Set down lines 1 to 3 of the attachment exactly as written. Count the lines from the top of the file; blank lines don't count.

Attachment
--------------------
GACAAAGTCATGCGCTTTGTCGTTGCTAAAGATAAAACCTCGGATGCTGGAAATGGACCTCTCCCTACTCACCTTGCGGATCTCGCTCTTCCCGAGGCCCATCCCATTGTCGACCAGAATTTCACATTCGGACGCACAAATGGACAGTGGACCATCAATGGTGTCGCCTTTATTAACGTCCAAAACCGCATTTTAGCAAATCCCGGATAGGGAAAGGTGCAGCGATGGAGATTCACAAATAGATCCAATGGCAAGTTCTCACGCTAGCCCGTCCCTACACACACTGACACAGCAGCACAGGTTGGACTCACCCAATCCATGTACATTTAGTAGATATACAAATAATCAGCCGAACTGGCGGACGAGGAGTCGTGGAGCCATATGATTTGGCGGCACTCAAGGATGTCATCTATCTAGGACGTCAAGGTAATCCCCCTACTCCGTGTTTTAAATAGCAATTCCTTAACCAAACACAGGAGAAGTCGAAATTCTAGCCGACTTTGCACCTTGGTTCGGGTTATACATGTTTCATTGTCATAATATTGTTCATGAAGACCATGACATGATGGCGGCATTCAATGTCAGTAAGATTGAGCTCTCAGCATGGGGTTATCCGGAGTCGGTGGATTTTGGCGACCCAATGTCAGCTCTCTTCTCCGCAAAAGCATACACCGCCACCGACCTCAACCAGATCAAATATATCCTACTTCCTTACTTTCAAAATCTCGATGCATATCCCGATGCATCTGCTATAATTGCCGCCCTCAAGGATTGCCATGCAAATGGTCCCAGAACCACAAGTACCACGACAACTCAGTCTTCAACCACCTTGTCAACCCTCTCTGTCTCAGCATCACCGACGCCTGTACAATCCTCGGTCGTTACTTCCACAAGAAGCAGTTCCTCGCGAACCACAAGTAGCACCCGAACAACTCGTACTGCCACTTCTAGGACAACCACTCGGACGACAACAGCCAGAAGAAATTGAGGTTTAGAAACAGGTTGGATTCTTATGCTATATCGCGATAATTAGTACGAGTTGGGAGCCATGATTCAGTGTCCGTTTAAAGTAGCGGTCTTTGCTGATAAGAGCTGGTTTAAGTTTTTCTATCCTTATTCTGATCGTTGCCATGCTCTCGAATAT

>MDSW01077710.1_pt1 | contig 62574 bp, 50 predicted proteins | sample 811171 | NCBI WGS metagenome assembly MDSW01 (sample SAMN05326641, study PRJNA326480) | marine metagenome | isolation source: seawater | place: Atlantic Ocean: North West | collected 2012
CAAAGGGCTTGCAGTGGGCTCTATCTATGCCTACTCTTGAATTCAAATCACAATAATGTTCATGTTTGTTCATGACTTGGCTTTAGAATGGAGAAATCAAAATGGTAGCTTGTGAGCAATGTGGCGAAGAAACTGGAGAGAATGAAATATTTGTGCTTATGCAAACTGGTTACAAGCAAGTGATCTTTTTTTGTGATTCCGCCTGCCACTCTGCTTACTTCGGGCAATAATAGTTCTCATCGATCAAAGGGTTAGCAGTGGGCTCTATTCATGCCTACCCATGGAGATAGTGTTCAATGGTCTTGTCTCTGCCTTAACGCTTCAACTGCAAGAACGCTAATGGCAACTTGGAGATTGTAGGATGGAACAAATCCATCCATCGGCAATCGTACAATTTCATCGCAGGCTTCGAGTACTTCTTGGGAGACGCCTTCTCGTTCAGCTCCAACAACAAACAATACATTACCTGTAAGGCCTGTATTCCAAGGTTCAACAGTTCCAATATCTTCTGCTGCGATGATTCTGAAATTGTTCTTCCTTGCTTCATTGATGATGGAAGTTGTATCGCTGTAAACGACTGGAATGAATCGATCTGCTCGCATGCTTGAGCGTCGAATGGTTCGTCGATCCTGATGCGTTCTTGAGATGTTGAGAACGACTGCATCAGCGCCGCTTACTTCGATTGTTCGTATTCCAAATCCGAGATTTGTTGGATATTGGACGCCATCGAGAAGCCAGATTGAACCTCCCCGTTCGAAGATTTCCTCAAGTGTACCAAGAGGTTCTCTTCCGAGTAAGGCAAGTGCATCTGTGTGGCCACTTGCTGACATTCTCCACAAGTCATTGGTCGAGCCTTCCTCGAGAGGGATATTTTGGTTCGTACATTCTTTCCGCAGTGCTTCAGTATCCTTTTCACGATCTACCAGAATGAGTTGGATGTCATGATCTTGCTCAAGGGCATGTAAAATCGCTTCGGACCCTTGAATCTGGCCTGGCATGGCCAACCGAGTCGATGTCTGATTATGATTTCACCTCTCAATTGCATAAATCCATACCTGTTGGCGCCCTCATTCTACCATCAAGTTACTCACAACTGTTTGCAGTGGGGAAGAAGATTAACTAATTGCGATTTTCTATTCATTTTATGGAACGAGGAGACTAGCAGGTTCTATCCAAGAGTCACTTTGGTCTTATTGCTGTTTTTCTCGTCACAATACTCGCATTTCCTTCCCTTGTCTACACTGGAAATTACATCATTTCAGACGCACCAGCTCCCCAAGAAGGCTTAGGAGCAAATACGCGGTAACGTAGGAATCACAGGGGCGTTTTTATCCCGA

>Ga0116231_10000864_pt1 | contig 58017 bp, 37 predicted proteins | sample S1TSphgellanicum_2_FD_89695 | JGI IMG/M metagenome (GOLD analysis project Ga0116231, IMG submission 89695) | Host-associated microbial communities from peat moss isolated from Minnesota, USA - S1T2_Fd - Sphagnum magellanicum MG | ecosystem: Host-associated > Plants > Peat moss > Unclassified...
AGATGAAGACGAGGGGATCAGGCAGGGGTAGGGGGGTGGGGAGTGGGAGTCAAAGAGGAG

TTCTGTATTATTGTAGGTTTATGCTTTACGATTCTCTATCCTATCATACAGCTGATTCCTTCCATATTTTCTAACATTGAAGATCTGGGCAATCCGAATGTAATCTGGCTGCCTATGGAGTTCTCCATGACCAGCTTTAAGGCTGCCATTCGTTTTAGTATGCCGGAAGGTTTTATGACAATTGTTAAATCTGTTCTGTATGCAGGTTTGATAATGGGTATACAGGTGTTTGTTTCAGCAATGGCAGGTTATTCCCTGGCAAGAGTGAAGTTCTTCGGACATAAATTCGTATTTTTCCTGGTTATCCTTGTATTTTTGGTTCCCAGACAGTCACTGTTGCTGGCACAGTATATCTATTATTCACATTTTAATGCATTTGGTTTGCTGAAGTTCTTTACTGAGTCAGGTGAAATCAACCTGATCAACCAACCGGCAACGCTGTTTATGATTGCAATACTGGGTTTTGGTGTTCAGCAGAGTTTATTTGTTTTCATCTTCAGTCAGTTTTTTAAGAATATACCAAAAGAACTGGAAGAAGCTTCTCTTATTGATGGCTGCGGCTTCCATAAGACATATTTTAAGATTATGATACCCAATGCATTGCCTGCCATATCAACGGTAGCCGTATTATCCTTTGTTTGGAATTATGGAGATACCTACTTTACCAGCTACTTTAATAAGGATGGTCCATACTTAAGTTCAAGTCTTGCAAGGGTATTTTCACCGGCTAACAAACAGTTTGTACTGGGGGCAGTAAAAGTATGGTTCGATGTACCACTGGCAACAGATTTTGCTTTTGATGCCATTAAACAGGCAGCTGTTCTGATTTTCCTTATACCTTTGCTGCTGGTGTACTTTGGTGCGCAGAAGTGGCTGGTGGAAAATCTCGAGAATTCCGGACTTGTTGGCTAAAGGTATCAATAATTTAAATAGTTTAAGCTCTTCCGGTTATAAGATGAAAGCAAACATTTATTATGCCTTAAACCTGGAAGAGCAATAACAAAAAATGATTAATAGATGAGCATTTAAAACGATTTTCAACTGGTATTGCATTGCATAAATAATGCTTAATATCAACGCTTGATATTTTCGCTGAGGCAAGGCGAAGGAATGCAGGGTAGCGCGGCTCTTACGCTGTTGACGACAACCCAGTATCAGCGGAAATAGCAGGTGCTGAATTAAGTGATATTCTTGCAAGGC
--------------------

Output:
GACAAAGTCATGCGCTTTGTCGTTGCTAAAGATAAAACCTCGGATGCTGGAAATGGACCTCTCCCTACTCACCTTGCGGATCTCGCTCTTCCCGAGGCCCATCCCATTGTCGACCAGAATTTCACATTCGGACGCACAAATGGACAGTGGACCATCAATGGTGTCGCCTTTATTAACGTCCAAAACCGCATTTTAGCAAATCCCGGATAGGGAAAGGTGCAGCGATGGAGATTCACAAATAGATCCAATGGCAAGTTCTCACGCTAGCCCGTCCCTACACACACTGACACAGCAGCACAGGTTGGACTCACCCAATCCATGTACATTTAGTAGATATACAAATAATCAGCCGAACTGGCGGACGAGGAGTCGTGGAGCCATATGATTTGGCGGCACTCAAGGATGTCATCTATCTAGGACGTCAAGGTAATCCCCCTACTCCGTGTTTTAAATAGCAATTCCTTAACCAAACACAGGAGAAGTCGAAATTCTAGCCGACTTTGCACCTTGGTTCGGGTTATACATGTTTCATTGTCATAATATTGTTCATGAAGACCATGACATGATGGCGGCATTCAATGTCAGTAAGATTGAGCTCTCAGCATGGGGTTATCCGGAGTCGGTGGATTTTGGCGACCCAATGTCAGCTCTCTTCTCCGCAAAAGCATACACCGCCACCGACCTCAACCAGATCAAATATATCCTACTTCCTTACTTTCAAAATCTCGATGCATATCCCGATGCATCTGCTATAATTGCCGCCCTCAAGGATTGCCATGCAAATGGTCCCAGAACCACAAGTACCACGACAACTCAGTCTTCAACCACCTTGTCAACCCTCTCTGTCTCAGCATCACCGACGCCTGTACAATCCTCGGTCGTTACTTCCACAAGAAGCAGTTCCTCGCGAACCACAAGTAGCACCCGAACAACTCGTACTGCCACTTCTAGGACAACCACTCGGACGACAACAGCCAGAAGAAATTGAGGTTTAGAAACAGGTTGGATTCTTATGCTATATCGCGATAATTAGTACGAGTTGGGAGCCATGATTCAGTGTCCGTTTAAAGTAGCGGTCTTTGCTGATAAGAGCTGGTTTAAGTTTTTCTATCCTTATTCTGATCGTTGCCATGCTCTCGAATAT

>MDSW01077710.1_pt1 | contig 62574 bp, 50 predicted proteins | sample 811171 | NCBI WGS metagenome assembly MDSW01 (sample SAMN05326641, study PRJNA326480) | marine metagenome | isolation source: seawater | place: Atlantic Ocean: North West | collected 2012
CAAAGGGCTTGCAGTGGGCTCTATCTATGCCTACTCTTGAATTCAAATCACAATAATGTTCATGTTTGTTCATGACTTGGCTTTAGAATGGAGAAATCAAAATGGTAGCTTGTGAGCAATGTGGCGAAGAAACTGGAGAGAATGAAATATTTGTGCTTATGCAAACTGGTTACAAGCAAGTGATCTTTTTTTGTGATTCCGCCTGCCACTCTGCTTACTTCGGGCAATAATAGTTCTCATCGATCAAAGGGTTAGCAGTGGGCTCTATTCATGCCTACCCATGGAGATAGTGTTCAATGGTCTTGTCTCTGCCTTAACGCTTCAACTGCAAGAACGCTAATGGCAACTTGGAGATTGTAGGATGGAACAAATCCATCCATCGGCAATCGTACAATTTCATCGCAGGCTTCGAGTACTTCTTGGGAGACGCCTTCTCGTTCAGCTCCAACAACAAACAATACATTACCTGTAAGGCCTGTATTCCAAGGTTCAACAGTTCCAATATCTTCTGCTGCGATGATTCTGAAATTGTTCTTCCTTGCTTCATTGATGATGGAAGTTGTATCGCTGTAAACGACTGGAATGAATCGATCTGCTCGCATGCTTGAGCGTCGAATGGTTCGTCGATCCTGATGCGTTCTTGAGATGTTGAGAACGACTGCATCAGCGCCGCTTACTTCGATTGTTCGTATTCCAAATCCGAGATTTGTTGGATATTGGACGCCATCGAGAAGCCAGATTGAACCTCCCCGTTCGAAGATTTCCTCAAGTGTACCAAGAGGTTCTCTTCCGAGTAAGGCAAGTGCATCTGTGTGGCCACTTGCTGACATTCTCCACAAGTCATTGGTCGAGCCTTCCTCGAGAGGGATATTTTGGTTCGTACATTCTTTCCGCAGTGCTTCAGTATCCTTTTCACGATCTACCAGAATGAGTTGGATGTCATGATCTTGCTCAAGGGCATGTAAAATCGCTTCGGACCCTTGAATCTGGCCTGGCATGGCCAACCGAGTCGATGTCTGATTATGATTTCACCTCTCAATTGCATAAATCCATACCTGTTGGCGCCCTCATTCTACCATCAAGTTACTCACAACTGTTTGCAGTGGGGAAGAAGATTAACTAATTGCGATTTTCTATTCATTTTATGGAACGAGGAGACTAGCAGGTTCTATCCAAGAGTCACTTTGGTCTTATTGCTGTTTTTCTCGTCACAATACTCGCATTTCCTTCCCTTGTCTACACTGGAAATTACATCATTTCAGACGCACCAGCTCCCCAAGAAGGCTTAGGAGCAAATACGCGGTAACGTAGGAATCACAGGGGCGTTTTTATCCCGA